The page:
Currently, the only remaining source of demand is on the server side, so overall DRAM inventories will remain in excess in 2Q22.
In terms of PC DRAM, PC OEMs are adopting a cautious stocking strategy for orders in 2Q22 due to the Russian-Ukrainian war, which may continue to affect orders during the peak season in 2H22, and are revising down targets 2022 shipment. In addition, the overall bit supply continues to grow, so the PC DRAM price drop in 2Q22 will further extend to 3~8% and may continue to deteriorate.
In terms of server DRAM, the current inventory level of server DRAM held by cloud service providers and enterprise customers is roughly the same as the amount held in 1Q22, and this inventory level relatively high is not enough to support a price reversal. The supply rate of server DRAM, which is still oversupplied, remains above 100% and this situation will continue in 2Q22. However, a decline in prices in 2Q22 should converge towards 0-5%, coinciding with the peak of the seasonal stockpile surge.
In terms of mobile DRAM, due to a number of factors such as high inflation, changes in the pandemic situation in various countries and the Russian-Ukrainian war, it cannot be excluded that the production volume of smartphones continues to decline as smartphone brands will surely be more careful when planning production and preparing materials. On the supply side, technology migration in manufacturing compensated for the shift of DRAM production to the server DRAM domain from 2H21, maintaining the level of mobile DRAM bit supply. For this reason, given that the production targets of smartphone brands have dropped and the average memory capacity of a single device has not improved significantly, the oversupply is expected to continue in 2Q22, with a drop in prices of around 0 to 5%.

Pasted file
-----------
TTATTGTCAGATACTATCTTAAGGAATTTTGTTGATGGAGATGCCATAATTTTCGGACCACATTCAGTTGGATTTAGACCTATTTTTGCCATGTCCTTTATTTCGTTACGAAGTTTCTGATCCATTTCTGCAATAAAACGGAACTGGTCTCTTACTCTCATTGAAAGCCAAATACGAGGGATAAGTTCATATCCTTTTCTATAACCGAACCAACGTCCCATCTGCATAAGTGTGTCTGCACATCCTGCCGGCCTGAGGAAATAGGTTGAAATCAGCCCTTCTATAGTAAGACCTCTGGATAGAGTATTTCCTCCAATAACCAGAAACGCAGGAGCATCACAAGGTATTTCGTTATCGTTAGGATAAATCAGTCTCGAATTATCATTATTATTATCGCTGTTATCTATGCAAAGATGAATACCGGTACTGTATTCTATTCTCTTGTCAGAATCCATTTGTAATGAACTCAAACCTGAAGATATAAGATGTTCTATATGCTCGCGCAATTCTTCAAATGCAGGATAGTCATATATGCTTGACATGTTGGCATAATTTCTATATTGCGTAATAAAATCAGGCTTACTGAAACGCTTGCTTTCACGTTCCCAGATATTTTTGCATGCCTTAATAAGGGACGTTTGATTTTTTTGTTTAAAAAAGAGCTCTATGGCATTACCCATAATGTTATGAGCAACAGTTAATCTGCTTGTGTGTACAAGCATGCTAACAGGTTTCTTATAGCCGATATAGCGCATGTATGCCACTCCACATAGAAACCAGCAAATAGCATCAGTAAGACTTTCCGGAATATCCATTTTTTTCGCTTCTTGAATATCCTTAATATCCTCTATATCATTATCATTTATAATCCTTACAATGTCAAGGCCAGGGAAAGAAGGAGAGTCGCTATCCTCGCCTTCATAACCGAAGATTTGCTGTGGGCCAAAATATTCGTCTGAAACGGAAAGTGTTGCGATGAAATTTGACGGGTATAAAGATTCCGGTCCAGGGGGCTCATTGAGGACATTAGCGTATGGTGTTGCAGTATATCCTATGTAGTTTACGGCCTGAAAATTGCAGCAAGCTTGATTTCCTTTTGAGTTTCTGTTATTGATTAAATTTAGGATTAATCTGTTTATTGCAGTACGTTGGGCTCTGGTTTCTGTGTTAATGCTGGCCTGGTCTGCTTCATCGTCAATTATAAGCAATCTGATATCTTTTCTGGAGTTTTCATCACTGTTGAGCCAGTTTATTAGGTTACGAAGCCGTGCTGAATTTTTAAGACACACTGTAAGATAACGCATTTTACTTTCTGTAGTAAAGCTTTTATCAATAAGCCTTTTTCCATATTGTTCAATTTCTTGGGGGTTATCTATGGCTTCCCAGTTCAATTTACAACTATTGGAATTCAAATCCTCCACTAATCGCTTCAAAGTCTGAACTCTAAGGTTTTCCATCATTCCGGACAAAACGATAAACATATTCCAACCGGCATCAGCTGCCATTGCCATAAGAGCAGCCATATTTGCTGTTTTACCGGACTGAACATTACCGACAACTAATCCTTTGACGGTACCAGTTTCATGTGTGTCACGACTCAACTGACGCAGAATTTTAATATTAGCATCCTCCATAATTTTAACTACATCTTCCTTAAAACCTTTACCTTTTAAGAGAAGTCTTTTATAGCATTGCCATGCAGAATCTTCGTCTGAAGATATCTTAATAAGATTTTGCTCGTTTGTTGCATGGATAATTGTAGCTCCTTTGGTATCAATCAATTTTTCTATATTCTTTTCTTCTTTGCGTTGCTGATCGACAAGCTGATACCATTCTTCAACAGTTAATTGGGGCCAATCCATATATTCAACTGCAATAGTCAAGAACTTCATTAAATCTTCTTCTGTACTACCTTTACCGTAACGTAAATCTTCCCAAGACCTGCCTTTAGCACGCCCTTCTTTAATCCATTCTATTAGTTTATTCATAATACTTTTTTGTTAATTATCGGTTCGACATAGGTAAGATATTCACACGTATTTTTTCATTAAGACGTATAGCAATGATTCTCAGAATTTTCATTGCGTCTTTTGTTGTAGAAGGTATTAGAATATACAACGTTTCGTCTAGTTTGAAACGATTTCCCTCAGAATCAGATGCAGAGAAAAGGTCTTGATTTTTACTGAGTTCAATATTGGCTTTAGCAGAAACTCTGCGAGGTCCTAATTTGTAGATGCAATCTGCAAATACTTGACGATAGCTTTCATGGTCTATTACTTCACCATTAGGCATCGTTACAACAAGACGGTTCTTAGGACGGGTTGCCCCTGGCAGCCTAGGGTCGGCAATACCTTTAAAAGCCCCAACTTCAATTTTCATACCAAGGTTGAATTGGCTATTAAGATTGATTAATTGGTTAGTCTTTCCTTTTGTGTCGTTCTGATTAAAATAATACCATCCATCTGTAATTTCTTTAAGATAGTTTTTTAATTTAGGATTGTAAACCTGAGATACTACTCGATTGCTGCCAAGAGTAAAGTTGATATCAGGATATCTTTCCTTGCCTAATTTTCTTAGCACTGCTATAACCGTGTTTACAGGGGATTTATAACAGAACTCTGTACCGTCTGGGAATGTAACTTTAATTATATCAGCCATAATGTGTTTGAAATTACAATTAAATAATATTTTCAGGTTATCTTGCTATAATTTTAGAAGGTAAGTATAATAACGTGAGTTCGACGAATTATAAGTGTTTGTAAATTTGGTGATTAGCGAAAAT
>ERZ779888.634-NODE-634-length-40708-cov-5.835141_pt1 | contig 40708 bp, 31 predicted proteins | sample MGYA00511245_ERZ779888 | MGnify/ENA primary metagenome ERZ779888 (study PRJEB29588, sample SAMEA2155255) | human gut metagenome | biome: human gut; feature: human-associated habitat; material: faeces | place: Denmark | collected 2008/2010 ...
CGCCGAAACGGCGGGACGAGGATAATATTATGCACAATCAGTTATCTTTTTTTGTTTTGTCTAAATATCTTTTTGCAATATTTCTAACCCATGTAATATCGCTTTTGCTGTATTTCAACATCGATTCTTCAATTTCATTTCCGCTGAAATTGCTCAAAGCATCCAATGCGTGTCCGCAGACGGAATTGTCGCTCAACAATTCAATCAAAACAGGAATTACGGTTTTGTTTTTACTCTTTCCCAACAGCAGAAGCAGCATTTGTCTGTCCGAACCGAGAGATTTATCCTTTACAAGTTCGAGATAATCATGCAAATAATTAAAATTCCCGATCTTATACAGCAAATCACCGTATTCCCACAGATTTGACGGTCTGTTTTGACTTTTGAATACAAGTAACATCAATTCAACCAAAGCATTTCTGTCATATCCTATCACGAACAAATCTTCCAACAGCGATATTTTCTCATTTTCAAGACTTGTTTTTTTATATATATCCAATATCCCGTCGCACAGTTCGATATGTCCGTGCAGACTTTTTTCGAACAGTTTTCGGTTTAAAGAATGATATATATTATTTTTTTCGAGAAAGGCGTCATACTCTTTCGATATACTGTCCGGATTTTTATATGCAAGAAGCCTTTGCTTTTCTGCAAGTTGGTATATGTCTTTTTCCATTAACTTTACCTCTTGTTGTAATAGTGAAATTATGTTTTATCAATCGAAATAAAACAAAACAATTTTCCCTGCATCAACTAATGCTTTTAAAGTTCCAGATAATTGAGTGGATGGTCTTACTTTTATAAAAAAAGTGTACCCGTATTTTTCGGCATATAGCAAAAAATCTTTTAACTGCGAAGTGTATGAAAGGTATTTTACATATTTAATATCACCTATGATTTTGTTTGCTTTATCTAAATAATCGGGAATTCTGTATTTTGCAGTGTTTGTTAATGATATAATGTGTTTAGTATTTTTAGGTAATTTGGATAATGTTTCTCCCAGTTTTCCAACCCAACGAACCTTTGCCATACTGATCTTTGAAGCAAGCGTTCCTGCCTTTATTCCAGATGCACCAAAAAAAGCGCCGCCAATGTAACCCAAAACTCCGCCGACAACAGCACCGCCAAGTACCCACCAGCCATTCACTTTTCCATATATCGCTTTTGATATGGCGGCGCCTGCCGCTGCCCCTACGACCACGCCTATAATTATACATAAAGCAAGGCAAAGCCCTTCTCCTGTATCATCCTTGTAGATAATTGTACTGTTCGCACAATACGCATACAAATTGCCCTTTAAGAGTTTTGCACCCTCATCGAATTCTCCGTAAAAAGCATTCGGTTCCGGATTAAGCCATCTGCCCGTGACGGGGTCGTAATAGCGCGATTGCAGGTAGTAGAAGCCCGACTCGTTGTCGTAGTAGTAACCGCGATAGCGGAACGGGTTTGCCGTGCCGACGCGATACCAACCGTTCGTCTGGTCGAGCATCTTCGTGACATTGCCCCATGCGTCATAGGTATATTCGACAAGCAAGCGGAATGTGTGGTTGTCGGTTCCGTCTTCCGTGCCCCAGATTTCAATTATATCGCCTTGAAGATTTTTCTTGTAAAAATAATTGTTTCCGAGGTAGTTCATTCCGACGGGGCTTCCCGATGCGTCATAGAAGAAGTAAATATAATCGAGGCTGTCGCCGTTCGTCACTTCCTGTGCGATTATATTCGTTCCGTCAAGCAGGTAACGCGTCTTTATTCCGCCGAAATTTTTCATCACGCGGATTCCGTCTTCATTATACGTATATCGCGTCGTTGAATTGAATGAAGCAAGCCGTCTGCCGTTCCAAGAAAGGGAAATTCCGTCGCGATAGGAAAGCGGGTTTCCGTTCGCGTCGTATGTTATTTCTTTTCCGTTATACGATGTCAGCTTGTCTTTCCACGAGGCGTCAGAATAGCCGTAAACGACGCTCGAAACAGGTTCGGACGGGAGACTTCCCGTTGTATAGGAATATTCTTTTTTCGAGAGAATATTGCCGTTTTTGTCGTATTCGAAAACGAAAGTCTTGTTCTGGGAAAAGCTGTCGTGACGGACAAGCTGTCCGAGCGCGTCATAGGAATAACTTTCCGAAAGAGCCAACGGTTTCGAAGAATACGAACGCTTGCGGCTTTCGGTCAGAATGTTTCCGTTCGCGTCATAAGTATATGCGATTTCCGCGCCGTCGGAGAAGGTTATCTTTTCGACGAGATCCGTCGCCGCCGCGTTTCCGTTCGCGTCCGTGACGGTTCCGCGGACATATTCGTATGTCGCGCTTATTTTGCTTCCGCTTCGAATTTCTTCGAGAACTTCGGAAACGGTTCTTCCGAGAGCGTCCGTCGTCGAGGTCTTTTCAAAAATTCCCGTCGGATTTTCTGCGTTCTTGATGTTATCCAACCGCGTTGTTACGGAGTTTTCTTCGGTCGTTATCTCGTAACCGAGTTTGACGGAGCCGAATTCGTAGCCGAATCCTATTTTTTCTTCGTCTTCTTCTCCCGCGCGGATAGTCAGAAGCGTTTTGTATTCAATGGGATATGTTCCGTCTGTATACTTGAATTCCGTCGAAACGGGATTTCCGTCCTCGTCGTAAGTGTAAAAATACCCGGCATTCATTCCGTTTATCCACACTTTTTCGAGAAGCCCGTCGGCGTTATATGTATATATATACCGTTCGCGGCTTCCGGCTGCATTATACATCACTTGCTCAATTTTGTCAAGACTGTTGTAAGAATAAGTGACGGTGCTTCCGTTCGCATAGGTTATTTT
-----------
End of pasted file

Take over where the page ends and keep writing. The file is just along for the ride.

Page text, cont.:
In terms of Graphics DRAM, demand has been affected by weak virtual currency prices over the past few months, which has gradually begun to dampen demand for graphics cards. The offering is facing supply constraints and a shortage of suppliers as Micron will withdraw from the 8Gb GDDR6 offering in 2Q22. This will cause a temporary imbalance between supply and demand for Graphics DRAM as the capacity allocation of Korean manufacturers fails to immediately fill the aforementioned gap. Even if terminal demand slows, as 8GB GDDR6 remains common in today’s market, it will take time for manufacturers to convert specs to 16GB. Prices are expected to rise 0-5% in 2Q22.
In terms of consumer DRAM, demand for DDR3 from specific products such as WiFi 6 and 5G base stations remains robust. The amount of DRAM supplied in the market varies from manufacturer to manufacturer. Samsung and SK hynix have gradually reduced production of DDR3, while Taiwanese company Nanya Tech recently shifted production to DDR3, due to DDR3’s higher gross profit margin. Due to relatively stable demand and limited shipments from Korean manufacturers, the price of DDR3 will rise 3-8% in 2Q22, with DDR4 maintaining a downward price trend.